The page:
Cultural awareness of self-injury is limited and often misunderstood. As a common form of self-injury is for the individual to make cuts on the wrist, self-injury may be mistaken for a suicide attempt. Self-injury, however, is a method for dealing with psychological distress as a means for the individual to better enjoy his or her life, and is entirely independent from suicidal desire for death. Self-injury has its place in popular culture. For example, the song Iris by the Goo Goo Dolls has a verse referencing self-injury as a result of dissociation “And you can’t fight the tears that ain’t coming / Or the moment of truth in your lies / When everything seems like the movies / Yeah, you bleed just to know you’re alive”.
Although often negatively associated with recent teenage subcultures such as Goth or the trendier Emo, the practice of self-injury is ancient and did occur in Biblical times. A Bible verse (Mark 5:5) describes a man who has been possessed by demons and cuts himself: “Night and day among the tombs and in the hills he would cry out and cut himself with stones.” Additionally, psychotherapist Steven Levenkron draws comparison to Christian flagellants flogging themselves. Psychiatrist Armando Favazza also sees a link between self-injury and mystical Islamic healers in Morocco who slice open their hands and have their patients consume small quantities of their blood as a means of passing along spiritual healing power, as well as various religious acts to gain favor from divinity that include the Catholic mortification of the flesh. Self-injury can be related to practices in several cultures and in different contexts. It is stigmatized in our present-day American culture because of societal attitudes about blood and self-injury’s erroneous association with suicide.
It is important to understand that self-injury is not performed as an attempt of suicide. The intent is not to die. Nor is the performance of self-injury a mental illness in and of itself, though it may be a sign of one. Self-injury is a coping technique for dealing with psychological distress and is performed repeatedly simply because it works, albeit temporarily. Self-injury is effective because when damage is made to an individual’s body, an endorphin release is triggered to act as a natural painkiller, making self-injury similar to the runner’s high with an endorphin rush to make the individual feel good. This endorphin rush becomes addictive, and people who self-injure find themselves caught in a cycle where they feel they need the self-injury in order to survive, but become acclimated to the endorphin release and need greater and greater injuries to feel the same level of relief. As self-injury is an effective coping technique, the people who want to help people who self-injure cannot simply address the issue of self-injuring, but rather the source of the psychological distress that leads them to seek out the self-injury at all.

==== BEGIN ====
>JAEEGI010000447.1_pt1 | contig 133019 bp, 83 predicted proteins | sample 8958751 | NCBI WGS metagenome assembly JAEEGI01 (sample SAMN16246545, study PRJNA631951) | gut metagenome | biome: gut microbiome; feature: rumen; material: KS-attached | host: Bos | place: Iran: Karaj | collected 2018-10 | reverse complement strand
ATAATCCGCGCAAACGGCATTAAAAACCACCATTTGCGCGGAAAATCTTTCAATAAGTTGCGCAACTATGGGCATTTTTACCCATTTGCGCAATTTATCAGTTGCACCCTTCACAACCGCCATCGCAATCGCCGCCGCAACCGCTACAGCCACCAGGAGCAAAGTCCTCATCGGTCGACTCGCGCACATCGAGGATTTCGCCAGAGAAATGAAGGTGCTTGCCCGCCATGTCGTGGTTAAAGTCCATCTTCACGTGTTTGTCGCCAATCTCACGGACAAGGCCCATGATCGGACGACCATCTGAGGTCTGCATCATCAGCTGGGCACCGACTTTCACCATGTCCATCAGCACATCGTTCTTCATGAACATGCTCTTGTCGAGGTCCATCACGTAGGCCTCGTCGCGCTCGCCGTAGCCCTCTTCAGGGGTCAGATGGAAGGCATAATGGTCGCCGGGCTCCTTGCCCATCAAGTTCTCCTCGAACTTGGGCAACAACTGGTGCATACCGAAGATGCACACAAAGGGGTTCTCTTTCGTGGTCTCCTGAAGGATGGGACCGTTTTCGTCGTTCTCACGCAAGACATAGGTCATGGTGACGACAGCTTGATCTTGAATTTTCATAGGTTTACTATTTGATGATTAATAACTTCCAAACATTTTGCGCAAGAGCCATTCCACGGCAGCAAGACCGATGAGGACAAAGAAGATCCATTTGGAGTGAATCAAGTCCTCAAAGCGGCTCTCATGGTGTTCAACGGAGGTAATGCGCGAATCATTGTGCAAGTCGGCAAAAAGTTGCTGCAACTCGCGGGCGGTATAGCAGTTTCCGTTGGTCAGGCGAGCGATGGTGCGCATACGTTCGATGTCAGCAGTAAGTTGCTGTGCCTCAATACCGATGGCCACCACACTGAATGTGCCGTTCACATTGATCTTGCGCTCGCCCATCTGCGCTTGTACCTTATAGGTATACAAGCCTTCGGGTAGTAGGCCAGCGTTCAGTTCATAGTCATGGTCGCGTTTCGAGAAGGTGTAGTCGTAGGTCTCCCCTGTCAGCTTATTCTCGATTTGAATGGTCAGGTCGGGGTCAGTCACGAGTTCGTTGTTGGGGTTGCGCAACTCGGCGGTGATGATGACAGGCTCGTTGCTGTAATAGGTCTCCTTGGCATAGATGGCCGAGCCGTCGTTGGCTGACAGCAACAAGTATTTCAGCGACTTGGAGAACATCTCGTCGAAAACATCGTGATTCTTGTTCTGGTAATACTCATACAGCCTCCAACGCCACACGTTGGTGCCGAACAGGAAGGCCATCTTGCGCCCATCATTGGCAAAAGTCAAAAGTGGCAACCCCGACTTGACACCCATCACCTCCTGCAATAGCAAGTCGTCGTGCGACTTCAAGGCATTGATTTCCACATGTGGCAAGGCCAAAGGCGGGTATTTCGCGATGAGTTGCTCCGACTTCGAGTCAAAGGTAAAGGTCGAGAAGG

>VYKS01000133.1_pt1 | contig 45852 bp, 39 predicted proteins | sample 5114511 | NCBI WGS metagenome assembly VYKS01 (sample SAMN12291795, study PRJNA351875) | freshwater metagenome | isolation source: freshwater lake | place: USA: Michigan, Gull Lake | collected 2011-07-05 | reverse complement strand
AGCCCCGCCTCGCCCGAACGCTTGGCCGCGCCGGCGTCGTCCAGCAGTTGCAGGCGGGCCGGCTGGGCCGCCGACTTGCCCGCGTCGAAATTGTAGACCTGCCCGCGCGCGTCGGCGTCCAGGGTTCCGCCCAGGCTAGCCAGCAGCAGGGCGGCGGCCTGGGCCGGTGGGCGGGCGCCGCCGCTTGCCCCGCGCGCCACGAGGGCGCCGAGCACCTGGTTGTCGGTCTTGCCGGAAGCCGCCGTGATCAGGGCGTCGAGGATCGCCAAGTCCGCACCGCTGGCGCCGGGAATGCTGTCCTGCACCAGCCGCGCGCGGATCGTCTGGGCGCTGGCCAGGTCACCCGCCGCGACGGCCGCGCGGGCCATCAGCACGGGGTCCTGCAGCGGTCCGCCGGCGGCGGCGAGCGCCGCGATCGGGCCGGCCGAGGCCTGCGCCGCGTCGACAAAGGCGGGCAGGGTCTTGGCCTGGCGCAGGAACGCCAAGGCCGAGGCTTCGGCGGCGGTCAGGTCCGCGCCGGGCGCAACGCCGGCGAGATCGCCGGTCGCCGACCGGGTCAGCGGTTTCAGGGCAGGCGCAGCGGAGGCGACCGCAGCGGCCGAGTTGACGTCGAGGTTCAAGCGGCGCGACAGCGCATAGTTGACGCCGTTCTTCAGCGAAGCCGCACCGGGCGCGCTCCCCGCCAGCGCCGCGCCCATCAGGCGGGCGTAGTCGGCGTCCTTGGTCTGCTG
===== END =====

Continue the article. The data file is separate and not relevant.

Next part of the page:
In conclusion, it can be said that self-injury is a very prevalent activity that exists as a dangerous coping mechanism. The behavior does not appear to be limited by race, ethnicity, education, sexual orientation, socioeconomic status, or religion. The behavior is also often misunderstood and relegated into the taboo. I for one believe that self-injury should be discussed more within the subject of mental health in order to make it less of a shameful activity or an attempt to fit in with a trendy crowd in the eyes of the general public and allow these people who need help greater access to it.